Anglophone Caribbean criminology
The event will take place in the Criminology Seminar Room (St Cross Building). You are very welcome to join us in person.
Register here for attending online. Please note that registrations will close at 23.45 BST on 24 May. If you want to register after this time please contact the event organiser.
Criminology, like many other disciplines in the social sciences, is characterized by high levels of ethnocentrism and Northern bias that generally excludes the production and transference of scholarship from the Global South and the Caribbean is not exempted from this ethnocentric and Northern bias. Once the centre of colonialism and power, Small Island Developing States (SIDS) in the Caribbean are now located on the periphery. SIDS in the Caribbean possess unique development challenges, including, but not limited to, restricted diversification, limited resources, susceptibility to natural disasters, remoteness, and isolation. Developmental challenges also extend into the sphere of knowledge production and transference in criminology as academic thoughts on criminology (and criminal justice) in the region are often coerced into seeking validation from the Global North, despite obvious differences in culture, legal traditions, crimes, and crime control. Instructively, the need for Northern validation of Caribbean scholarship on criminology is not new and has always posed a challenge for the development of criminology in the region and led to Ken Pryce’s (1976) call for a Caribbean criminology. According to Pryce (1976), a Caribbean criminology was needed to rectify the Northern bias by problematizing criminological knowledge production and incorporating marginalized perspectives from scholars in the Caribbean due to the region’s distinct uniqueness. Despite considerable advances in the field of criminology in the Caribbean since the start of the 21st Century, the growth of a Caribbean criminology is not as advanced when compared to that in North America and Europe. As a result, this lecture will examine the state of criminology in the Caribbean by highlighting major challenges that confront Caribbean criminologists, for example, data collection, knowledge production, research, teaching, and theorizing. The presenter will also discusses the opportunities afforded in a Caribbean context as well as directions for the future of a Caribbean criminology.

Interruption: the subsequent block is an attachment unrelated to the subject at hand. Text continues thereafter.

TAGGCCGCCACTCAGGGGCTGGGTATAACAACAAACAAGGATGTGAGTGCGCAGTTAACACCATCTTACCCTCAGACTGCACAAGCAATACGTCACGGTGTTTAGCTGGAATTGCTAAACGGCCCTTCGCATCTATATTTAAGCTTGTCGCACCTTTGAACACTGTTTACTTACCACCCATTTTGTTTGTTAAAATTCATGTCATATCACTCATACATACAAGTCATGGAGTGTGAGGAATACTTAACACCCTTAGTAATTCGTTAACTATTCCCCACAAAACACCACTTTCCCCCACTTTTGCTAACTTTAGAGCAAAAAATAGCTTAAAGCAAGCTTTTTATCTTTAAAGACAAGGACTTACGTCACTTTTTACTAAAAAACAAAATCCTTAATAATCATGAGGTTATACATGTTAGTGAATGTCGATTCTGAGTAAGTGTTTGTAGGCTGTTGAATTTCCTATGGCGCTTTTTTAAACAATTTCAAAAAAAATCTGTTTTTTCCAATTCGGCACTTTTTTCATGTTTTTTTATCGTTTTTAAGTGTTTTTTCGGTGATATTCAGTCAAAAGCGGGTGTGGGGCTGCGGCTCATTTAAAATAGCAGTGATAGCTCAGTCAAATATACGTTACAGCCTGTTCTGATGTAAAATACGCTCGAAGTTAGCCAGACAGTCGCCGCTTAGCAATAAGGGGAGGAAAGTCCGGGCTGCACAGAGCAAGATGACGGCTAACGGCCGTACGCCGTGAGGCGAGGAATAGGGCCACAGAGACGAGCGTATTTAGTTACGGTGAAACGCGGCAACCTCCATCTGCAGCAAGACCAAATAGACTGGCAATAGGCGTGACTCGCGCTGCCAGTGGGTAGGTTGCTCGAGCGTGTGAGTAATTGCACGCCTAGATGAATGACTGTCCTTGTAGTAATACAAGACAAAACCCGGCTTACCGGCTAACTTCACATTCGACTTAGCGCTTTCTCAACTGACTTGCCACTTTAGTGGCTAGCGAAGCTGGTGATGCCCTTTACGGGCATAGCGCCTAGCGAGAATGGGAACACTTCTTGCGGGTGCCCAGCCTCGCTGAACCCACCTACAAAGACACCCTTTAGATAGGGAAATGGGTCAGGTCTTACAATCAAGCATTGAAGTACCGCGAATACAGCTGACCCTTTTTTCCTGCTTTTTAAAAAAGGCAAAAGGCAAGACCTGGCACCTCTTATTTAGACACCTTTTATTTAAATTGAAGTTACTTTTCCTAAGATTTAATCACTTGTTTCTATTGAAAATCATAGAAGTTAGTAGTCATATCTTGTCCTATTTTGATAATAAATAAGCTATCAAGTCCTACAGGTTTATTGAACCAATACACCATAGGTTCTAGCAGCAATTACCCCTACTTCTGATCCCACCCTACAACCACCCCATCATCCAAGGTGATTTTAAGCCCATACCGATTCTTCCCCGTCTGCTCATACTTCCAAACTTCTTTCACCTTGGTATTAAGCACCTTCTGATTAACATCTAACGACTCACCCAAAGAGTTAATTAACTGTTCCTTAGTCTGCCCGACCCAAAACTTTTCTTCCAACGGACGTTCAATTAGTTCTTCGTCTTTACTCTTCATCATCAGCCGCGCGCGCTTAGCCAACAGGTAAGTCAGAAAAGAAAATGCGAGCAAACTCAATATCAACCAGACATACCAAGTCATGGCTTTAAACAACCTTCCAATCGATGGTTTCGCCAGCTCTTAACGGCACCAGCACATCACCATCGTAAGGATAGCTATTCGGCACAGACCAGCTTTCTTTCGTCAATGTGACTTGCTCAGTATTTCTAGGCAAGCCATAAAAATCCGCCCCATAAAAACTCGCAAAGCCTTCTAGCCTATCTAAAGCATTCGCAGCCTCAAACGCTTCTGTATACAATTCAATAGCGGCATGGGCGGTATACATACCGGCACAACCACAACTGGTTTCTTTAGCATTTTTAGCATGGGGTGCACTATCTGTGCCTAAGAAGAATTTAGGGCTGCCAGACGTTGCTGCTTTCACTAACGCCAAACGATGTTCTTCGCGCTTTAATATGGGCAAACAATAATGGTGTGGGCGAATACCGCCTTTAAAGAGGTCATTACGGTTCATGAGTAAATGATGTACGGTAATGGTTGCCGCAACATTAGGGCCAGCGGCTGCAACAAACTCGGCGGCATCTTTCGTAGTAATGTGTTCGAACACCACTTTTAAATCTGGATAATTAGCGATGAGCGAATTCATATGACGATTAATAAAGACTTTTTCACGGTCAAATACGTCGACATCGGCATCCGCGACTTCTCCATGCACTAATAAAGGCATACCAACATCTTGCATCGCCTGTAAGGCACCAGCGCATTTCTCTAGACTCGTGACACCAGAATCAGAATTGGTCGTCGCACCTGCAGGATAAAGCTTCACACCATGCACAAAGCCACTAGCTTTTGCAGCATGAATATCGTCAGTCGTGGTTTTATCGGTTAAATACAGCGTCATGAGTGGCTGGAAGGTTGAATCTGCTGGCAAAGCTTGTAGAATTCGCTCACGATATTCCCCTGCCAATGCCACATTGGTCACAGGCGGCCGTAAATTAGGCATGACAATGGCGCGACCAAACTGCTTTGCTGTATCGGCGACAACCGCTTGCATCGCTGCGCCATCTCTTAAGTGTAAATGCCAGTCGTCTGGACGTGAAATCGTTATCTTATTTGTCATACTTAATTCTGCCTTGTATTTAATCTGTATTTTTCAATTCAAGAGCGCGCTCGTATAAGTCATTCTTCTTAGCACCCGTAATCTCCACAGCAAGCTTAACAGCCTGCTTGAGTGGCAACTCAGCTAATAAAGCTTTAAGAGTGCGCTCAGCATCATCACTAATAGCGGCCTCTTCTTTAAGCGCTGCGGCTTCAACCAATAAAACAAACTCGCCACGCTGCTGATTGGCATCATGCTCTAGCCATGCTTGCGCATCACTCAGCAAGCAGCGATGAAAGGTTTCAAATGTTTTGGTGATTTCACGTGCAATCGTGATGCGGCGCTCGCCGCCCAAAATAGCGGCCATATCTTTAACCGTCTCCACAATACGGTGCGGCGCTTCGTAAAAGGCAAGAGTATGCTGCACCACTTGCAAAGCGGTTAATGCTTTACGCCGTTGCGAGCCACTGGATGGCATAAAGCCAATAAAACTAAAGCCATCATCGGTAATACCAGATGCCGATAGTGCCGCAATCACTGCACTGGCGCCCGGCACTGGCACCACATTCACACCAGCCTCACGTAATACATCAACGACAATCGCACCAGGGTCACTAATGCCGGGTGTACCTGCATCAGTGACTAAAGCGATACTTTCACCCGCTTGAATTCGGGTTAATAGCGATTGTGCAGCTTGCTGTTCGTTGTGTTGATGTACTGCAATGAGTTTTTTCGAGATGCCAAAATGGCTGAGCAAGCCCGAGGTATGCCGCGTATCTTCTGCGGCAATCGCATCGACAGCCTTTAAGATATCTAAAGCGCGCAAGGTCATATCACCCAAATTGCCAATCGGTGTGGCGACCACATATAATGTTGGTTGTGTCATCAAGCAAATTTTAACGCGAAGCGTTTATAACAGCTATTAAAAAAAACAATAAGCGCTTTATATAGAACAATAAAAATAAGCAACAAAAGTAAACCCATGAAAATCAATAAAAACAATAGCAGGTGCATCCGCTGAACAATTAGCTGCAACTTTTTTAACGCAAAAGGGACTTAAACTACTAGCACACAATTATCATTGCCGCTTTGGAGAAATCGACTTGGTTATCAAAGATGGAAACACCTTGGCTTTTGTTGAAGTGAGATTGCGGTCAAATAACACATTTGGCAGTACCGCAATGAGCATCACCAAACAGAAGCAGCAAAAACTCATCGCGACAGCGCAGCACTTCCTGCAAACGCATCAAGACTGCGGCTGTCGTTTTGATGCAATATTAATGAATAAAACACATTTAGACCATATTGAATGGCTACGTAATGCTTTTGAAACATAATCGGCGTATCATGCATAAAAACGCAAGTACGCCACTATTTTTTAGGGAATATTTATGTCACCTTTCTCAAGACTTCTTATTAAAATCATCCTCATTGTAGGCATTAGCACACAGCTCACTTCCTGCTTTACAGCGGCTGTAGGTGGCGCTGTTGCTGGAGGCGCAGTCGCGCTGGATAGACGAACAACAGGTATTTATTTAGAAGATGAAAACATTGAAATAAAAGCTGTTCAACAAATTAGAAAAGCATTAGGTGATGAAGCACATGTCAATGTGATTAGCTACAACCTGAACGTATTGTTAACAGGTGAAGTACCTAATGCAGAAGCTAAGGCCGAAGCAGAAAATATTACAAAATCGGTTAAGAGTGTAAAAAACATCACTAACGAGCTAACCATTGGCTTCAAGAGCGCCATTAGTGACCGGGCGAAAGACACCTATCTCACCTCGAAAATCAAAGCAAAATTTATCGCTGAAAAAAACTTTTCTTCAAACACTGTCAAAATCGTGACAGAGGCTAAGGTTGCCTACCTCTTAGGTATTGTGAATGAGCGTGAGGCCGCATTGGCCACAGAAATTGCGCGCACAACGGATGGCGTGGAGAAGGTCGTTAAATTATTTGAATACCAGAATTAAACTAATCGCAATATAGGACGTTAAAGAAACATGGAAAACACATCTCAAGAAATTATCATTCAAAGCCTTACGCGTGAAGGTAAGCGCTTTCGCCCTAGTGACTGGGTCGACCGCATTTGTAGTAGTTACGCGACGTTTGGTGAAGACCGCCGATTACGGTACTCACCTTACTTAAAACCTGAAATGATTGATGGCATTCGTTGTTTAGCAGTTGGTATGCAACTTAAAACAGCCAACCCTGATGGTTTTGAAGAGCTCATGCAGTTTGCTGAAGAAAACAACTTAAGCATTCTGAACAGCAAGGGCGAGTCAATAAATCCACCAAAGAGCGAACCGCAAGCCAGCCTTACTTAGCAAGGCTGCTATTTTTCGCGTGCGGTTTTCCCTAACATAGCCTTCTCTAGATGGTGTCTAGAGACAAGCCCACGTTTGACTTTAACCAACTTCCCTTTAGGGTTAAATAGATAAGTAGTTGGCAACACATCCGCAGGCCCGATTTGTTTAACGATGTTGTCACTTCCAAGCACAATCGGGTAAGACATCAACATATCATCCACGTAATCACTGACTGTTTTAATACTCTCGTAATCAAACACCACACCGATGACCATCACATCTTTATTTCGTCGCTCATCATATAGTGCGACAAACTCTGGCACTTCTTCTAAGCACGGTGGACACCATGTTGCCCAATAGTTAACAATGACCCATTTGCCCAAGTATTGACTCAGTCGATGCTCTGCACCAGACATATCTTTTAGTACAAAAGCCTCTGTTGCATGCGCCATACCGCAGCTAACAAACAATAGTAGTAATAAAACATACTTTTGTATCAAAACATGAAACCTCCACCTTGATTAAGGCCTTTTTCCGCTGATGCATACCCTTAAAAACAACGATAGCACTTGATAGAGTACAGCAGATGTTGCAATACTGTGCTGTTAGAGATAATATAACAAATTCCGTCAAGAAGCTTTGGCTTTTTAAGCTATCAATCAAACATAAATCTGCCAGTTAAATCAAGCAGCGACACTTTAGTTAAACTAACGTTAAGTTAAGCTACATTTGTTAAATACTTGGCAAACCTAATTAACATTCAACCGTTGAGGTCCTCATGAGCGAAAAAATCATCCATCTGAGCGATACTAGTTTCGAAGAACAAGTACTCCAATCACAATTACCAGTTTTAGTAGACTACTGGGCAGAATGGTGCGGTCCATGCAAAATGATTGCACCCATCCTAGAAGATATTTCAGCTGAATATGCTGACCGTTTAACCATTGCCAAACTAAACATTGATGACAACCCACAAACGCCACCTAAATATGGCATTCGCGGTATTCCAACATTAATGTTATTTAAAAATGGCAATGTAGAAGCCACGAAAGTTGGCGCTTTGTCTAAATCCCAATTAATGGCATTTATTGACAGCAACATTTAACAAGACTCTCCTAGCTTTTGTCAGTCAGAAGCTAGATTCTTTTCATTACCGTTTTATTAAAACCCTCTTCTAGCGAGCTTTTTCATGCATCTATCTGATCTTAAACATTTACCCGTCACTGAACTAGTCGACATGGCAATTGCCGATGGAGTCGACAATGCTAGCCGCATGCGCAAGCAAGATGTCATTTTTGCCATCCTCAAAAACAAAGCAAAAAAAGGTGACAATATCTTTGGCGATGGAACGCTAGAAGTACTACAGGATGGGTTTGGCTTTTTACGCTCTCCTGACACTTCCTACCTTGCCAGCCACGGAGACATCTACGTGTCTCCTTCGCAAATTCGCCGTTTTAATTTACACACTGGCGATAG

Dr. Wendell C. Wallace is a Criminologist who lectures in Criminology and Criminal Justice at The University of the West Indies, St. Augustine. He is also a qualified Attorney at law in Trinidad and Tobago as well as in England and Wales. Dr. Wallace is a practicing Mediator with the Mediation Board of Trinidad and Tobago. His research focuses on policing, violence (domestic and school), criminal justice reforms and gangs. He is the author/editor of four book and over twenty journal articles and has received two international awards for his research. Presently, Dr. Wallace is conducting global research on men as victims of abuse in intimate relationship as well as local research examining the public perception of men’s experiences with domestic violence victimization. Dr. Wallace has a passion for charitable work, reading and home gardening.